April 18, 2018 by Tanya Racoobian
Type 2 Diabetes on the Rise Among School-Age Kids
A concerning new byproduct of the obesity epidemic among children and teenagers is the relatively new rise of type 2 diabetes among school-age kids, according to a new study.
Type 2 diabetes was commonly known as “adult-onset” diabetes because it wouldn’t develop for years and is influenced heavily by lifestyle factors, including being overweight or obese, poor diet and lack of exercise or regular physical activity. In contrast, type 1 diabetes, formerly called “juvenile diabetes,” is when an individual is born with an immune system that destroys cells vital to the making of insulin.
The latest reported published in the New England Journal of Medicine blurs the distinction between type 1 and type 2, finding that type 2 diabetes is increasing among 10- to 19-year-olds. From 2002 to 2012, researchers found that rates for both types of diabetes increased, especially among racial and ethnic minorities. However, cases of type 2 diabetes increased at a higher rate than those of type 1. Between 2002 and 2012, the rate of type 2 diabetes increased 4.8 percent a year, compared to 1.8 percent a year for type 1 diabetes cases.
“The increase in incidence of type 2 diabetes is likely related primarily to the increases in overweight and obesity in youth, although this is not the only reason,” Elizabeth Mayer-Davis, the author of the study on diabetes incidence in children, told CBS News.
Poor Diets and Sedentary Lifestyles
Obesity is the main risk factor for type 2 diabetes, although family history and other factors play a role. Behavioral factors that include a sedentary lifestyle and poor dieting primarily contribute to the obesity epidemic. In people with type 2 diabetes, the body doesn’t use insulin properly. Insulin is a hormone that helps convert sugar from foods into cells to be used as the body’s fuel. In type 2 diabetes, this process is disrupted and blood sugar levels can rise or fall sharply.
Obesity rates has more than doubled in children and quadrupled in adolescents overt the past 40 years, according to the U.S. Centers for Disease Control and Prevention (CDC). Lifestyles influenced by the “digital age” — including the prevalence of video games, computers and social media — have influenced more sedentary habits and less active childhoods compared to previous generations.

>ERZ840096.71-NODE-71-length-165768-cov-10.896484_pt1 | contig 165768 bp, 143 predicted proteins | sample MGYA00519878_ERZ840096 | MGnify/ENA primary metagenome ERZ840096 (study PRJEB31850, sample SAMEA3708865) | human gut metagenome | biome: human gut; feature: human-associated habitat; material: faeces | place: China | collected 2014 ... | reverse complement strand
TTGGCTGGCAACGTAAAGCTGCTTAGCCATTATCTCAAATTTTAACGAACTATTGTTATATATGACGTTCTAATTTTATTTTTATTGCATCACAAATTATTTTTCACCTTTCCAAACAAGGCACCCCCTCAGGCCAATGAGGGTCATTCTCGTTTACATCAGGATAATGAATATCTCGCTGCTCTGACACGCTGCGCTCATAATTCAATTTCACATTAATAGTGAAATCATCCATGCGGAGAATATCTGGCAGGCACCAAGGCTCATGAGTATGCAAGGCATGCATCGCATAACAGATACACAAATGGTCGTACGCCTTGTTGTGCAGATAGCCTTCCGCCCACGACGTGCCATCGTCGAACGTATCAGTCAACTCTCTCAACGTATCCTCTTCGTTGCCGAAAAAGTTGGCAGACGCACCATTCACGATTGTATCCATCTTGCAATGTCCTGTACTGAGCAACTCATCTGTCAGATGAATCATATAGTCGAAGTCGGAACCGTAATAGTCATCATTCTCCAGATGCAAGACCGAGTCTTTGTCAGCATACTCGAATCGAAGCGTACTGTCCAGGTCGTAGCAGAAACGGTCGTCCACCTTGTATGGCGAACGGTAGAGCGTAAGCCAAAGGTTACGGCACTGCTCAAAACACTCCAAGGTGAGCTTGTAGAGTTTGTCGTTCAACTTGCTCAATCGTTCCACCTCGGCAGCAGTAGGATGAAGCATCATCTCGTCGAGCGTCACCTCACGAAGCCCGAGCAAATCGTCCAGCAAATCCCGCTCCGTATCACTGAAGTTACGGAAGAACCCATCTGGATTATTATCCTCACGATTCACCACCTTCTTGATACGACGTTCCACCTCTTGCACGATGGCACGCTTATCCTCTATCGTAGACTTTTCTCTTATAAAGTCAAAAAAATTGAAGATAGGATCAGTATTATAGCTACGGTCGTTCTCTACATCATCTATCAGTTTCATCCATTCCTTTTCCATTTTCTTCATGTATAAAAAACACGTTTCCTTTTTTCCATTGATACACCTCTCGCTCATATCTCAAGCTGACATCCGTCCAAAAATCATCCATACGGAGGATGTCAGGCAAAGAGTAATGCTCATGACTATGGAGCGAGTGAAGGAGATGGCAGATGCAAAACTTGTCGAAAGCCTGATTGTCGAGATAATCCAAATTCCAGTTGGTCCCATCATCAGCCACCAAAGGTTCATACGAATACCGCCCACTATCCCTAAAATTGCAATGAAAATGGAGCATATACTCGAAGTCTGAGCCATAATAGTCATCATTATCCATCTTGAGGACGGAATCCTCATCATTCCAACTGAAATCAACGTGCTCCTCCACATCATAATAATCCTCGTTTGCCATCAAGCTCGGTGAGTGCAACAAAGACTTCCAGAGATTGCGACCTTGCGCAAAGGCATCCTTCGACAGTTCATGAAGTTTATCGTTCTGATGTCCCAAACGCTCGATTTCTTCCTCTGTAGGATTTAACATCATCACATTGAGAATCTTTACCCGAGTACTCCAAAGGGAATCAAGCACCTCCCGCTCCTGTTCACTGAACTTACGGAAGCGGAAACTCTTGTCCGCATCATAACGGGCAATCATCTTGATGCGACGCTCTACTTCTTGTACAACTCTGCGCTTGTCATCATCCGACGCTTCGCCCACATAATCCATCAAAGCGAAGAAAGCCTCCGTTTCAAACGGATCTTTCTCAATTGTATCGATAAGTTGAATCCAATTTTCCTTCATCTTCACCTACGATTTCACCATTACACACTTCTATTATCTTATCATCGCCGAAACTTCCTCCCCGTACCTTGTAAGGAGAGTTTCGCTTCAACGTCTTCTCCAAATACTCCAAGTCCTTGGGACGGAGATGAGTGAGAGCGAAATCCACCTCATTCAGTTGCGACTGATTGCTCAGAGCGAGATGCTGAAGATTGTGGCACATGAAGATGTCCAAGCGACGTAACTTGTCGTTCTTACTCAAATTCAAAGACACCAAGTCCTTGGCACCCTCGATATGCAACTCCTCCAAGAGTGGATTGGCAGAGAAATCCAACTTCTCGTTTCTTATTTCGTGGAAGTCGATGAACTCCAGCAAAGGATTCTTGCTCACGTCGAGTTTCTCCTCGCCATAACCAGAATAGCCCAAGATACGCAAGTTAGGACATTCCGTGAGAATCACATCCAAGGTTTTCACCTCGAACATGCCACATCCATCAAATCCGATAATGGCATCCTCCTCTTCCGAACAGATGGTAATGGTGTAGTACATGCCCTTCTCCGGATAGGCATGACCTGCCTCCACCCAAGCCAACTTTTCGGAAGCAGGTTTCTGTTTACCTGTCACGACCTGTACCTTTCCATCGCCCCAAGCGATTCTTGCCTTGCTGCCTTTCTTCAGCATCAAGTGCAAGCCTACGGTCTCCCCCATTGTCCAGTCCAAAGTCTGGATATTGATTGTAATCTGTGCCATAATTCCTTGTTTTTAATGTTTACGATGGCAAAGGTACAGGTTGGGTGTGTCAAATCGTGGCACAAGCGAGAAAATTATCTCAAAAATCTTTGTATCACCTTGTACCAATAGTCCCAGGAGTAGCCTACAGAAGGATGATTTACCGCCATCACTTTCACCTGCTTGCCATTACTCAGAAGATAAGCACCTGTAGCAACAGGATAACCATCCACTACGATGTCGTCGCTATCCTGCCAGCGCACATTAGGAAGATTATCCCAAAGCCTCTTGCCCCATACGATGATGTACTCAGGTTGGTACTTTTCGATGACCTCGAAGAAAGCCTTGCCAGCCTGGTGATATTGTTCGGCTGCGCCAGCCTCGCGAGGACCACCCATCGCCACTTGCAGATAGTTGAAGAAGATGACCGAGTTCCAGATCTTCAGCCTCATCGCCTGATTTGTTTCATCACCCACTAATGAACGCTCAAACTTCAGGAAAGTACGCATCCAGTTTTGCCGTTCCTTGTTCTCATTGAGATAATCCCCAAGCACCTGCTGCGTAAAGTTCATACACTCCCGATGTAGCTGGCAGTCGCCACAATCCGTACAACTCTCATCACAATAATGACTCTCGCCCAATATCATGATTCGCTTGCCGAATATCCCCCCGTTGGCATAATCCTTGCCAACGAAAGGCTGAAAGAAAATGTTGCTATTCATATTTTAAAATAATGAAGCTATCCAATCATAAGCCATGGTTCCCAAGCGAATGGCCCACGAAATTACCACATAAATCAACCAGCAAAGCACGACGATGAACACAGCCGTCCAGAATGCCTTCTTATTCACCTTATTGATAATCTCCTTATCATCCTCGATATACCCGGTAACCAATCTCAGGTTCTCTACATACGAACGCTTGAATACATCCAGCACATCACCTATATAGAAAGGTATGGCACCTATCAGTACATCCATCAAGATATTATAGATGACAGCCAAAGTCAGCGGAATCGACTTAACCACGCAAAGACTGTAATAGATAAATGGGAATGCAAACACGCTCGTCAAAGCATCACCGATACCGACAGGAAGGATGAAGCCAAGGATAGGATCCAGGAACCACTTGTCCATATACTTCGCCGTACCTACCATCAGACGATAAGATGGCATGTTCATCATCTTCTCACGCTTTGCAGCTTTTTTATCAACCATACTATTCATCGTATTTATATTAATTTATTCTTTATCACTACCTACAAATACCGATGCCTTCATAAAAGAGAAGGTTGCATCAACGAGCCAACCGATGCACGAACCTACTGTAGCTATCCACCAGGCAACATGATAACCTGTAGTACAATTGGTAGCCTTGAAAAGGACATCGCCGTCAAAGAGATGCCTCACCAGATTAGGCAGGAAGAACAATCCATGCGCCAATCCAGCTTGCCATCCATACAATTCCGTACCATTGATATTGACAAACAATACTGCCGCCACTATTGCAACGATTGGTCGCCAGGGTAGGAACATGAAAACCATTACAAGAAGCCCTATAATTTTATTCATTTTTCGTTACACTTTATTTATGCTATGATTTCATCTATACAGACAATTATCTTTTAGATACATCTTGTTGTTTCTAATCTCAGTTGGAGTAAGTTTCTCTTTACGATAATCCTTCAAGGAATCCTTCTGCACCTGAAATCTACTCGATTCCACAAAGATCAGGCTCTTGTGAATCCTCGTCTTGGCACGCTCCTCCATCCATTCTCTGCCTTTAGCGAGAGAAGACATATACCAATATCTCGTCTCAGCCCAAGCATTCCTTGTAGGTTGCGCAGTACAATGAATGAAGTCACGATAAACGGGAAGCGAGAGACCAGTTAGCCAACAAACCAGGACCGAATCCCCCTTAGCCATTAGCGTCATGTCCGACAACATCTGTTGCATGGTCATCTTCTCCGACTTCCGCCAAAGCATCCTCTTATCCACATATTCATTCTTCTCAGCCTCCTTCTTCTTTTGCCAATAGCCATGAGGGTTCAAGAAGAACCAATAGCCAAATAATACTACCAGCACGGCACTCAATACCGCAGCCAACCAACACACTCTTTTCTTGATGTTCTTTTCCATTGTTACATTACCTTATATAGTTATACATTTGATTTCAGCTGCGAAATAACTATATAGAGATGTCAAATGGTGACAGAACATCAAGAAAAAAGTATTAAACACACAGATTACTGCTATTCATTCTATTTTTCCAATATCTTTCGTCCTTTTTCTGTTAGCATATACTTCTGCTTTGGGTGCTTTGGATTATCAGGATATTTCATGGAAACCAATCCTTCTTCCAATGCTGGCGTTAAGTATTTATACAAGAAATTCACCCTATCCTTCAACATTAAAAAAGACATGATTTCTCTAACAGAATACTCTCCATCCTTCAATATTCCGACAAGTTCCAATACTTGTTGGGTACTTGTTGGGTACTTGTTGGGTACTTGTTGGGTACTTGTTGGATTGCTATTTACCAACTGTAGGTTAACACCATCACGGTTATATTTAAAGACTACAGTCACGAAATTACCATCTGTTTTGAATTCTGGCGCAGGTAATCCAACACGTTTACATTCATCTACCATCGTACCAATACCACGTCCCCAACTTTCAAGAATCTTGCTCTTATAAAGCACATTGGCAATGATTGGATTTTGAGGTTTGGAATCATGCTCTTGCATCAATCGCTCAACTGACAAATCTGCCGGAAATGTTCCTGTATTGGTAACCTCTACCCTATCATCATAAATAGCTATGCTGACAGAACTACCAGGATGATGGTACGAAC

Nearly one in three children in the U.S. is overweight or obese. And rates are higher among minority communities, where nearly 40 percent of the children are overweight or obese. The computer age, combined with fewer physical education requirements in public schools, have helped fuel obesity rates, says Javier Hiriart, M.D., a pediatrician and physician with Baptist Health Primary Care.
“Physical fitness has too many benefits to ignore, including helping to increase focus in school, improve sleeping habits and promote overall health,” says Dr. Hiriart. “It starts with decreasing ‘screen time’ on TVs, laptops and smartphones and increasing physical activity.”
U.S. guidelines call for children 6 years and older to get at least 60 minutes a day of physical activity. This can include participating in team sports, going to a park, playground or walking/bicycle trails, dog walking, or opting for walking more often as a family to a destination, rather than driving, according to the American Academy of Pediatrics (AAP). Families can also take simple steps to eat healthier. The AAP recommends the following:
- Limit sugar-sweetened beverages, high-calorie snacks and sweets.
- Focus on healthy foods and beverages, such as water, fruits, vegetables and other low-calorie snacks, which should be readily available and in plain sight on the kitchen table or counter, or in the front of the shelf in the refrigerator.
- High-calorie foods should be less visible – wrapped in foil rather than clear wrap, and placed in the back of the fridge or pantry.
- Encourage children to eat five or more servings of fruits and vegetables each day.